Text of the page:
Suits Against Gun Makers Faltering
September 3, 2002
State politicians and judges apparently aren't falling for the argument that when somebody shoots somebody else, it's all the fault of the gun manufacturer, equating it with suing auto manufacturers for the mayhem caused by a drunken driver.
- A spate of government litigation against the nation's gun companies has been stifled in 30 states which passed laws granting the industry immunity from civil lawsuits.
- Those laws were all enacted since 1998, when New Orleans became the first of almost three dozen cities and counties to file suits against gun manufacturers and dealers -- accusing them of being public nuisances and seeking huge damage awards.
- In Washington, there is a bill with 228 sponsors in the House that would provide federal immunity to the firearms industry -- and a similar bill in the Senate has 39 sponsors.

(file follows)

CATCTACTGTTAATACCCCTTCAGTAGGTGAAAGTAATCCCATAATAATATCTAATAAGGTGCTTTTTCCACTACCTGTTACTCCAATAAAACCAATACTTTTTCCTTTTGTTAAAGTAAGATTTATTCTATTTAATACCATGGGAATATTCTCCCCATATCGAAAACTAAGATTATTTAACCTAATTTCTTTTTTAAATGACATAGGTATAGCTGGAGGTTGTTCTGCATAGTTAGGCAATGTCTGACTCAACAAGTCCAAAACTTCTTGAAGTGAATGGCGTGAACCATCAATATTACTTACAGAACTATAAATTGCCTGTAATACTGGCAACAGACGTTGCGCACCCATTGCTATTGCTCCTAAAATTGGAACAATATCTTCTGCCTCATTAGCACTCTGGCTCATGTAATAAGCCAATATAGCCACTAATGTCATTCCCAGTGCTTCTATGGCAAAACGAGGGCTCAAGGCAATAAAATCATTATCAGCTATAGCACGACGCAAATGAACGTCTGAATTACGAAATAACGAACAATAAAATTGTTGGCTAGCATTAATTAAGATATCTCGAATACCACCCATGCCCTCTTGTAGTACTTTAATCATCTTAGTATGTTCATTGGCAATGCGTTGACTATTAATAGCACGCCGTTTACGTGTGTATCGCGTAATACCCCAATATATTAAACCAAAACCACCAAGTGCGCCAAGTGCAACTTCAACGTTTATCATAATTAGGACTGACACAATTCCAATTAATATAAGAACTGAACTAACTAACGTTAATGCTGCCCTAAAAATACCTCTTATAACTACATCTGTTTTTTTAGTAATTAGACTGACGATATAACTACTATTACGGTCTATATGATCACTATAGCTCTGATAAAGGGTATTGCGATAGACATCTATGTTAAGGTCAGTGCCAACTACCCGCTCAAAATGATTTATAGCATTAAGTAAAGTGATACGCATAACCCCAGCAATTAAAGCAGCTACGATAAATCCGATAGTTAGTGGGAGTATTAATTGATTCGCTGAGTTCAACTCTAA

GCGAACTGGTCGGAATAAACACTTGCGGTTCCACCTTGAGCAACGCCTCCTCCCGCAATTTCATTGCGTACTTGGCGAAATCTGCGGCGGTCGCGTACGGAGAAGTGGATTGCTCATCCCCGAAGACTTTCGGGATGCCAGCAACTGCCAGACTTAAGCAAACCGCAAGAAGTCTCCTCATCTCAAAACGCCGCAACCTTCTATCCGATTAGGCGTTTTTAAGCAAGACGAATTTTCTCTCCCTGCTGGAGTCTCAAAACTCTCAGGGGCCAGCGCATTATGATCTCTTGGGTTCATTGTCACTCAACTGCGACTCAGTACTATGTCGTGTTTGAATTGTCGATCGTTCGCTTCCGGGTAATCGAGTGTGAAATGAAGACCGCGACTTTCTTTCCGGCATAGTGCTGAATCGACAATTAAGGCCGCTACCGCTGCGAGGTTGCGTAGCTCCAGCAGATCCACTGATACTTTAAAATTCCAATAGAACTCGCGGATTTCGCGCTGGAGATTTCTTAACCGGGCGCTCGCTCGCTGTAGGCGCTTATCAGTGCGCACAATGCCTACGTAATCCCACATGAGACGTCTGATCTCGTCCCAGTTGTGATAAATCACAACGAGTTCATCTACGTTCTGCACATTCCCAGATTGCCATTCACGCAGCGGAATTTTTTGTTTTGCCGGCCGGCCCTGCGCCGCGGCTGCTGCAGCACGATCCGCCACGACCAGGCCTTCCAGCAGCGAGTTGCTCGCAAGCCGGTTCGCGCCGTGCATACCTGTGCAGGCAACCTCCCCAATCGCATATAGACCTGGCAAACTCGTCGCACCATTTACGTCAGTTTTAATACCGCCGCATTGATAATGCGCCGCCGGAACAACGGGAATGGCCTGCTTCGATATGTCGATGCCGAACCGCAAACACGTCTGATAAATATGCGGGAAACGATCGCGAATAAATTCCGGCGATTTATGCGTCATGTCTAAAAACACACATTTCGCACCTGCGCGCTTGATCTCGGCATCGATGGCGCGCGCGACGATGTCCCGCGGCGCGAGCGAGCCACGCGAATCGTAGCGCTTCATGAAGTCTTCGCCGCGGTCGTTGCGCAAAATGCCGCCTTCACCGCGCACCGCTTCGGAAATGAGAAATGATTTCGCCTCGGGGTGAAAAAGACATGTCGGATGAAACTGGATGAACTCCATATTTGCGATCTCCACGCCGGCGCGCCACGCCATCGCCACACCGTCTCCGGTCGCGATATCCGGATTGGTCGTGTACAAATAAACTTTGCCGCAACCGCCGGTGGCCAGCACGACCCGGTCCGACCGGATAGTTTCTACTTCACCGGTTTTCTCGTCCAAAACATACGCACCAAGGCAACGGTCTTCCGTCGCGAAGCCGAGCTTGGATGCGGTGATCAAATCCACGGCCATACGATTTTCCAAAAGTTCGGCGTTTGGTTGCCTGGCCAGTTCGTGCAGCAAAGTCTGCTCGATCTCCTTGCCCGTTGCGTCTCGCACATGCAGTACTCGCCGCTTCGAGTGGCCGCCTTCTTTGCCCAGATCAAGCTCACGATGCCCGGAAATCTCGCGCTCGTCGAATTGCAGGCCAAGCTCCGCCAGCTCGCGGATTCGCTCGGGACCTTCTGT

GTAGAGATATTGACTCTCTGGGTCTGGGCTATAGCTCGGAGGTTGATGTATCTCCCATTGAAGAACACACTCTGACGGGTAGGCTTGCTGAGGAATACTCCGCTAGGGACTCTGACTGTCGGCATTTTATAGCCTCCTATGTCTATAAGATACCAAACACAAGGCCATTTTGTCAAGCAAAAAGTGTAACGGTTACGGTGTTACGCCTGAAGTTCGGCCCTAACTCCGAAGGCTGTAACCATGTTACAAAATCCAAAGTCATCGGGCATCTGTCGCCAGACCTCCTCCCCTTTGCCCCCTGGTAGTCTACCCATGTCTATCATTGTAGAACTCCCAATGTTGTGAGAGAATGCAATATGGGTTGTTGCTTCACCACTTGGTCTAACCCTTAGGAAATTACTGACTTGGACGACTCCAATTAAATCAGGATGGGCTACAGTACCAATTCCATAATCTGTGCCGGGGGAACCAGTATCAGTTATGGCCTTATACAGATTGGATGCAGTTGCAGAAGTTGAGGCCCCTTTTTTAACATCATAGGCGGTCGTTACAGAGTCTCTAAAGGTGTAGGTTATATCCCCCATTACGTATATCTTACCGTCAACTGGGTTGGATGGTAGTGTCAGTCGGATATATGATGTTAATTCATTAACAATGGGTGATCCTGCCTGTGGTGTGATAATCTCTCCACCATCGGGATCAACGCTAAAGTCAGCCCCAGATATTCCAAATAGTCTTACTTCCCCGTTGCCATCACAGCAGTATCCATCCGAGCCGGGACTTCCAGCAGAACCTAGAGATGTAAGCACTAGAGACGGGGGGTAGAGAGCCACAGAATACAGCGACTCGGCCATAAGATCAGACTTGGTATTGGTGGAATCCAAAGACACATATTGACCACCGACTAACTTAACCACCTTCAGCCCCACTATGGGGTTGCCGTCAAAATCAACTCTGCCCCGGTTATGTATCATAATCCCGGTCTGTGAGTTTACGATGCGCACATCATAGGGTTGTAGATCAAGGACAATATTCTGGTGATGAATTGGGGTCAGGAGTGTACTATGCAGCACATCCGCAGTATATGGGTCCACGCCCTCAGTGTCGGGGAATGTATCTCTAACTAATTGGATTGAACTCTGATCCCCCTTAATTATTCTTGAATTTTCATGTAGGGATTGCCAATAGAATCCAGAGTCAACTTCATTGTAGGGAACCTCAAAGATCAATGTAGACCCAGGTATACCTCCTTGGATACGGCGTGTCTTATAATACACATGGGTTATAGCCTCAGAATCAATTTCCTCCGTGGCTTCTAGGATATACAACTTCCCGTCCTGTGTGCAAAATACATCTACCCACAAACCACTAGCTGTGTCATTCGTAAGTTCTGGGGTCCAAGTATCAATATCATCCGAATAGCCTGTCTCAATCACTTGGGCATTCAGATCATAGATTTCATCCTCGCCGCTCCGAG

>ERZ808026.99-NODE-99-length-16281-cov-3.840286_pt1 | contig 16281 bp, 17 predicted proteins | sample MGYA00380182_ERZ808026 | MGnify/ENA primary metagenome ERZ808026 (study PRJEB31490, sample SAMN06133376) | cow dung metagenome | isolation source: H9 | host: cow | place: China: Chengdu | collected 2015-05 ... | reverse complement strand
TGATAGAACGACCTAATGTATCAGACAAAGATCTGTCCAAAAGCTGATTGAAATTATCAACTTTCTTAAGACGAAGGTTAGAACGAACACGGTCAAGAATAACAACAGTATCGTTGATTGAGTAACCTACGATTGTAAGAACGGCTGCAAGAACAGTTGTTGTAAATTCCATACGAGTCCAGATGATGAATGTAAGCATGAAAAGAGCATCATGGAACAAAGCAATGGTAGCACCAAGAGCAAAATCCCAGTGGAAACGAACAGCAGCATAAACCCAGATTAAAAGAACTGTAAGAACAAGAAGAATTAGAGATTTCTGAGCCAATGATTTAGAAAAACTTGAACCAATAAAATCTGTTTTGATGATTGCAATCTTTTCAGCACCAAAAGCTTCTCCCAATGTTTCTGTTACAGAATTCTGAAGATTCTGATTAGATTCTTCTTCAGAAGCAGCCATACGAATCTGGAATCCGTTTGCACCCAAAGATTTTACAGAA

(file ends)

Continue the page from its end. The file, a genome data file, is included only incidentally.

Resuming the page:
- The anti-gun faction claims to have evidence that the gun industry has a distribution system which facilitates guns falling into the hands of criminals -- something the Bureau of Alcohol, Tobacco and Firearms would have shut down long ago.
Legal observers are confident all the municipal lawsuits will be dismissed or decided in favor of the gun companies.
Lawyers for one firm handling a case for the city of Boston dropped out after reportedly realizing there would be little money to collect. Lawrence G. Keane, general counsel for the National Shooting Sports Foundation, says the Boston lawyers gave up "because they realized these cases are dogs. There is no pot of gold at the end of the rainbow."
Out of all the states, only California has repealed its law that granted immunity to the gun industry.
Source: Fox Butterfield, "Gun Industry Is Gaining Immunity from Suits," New York Times, September 2, 2002.
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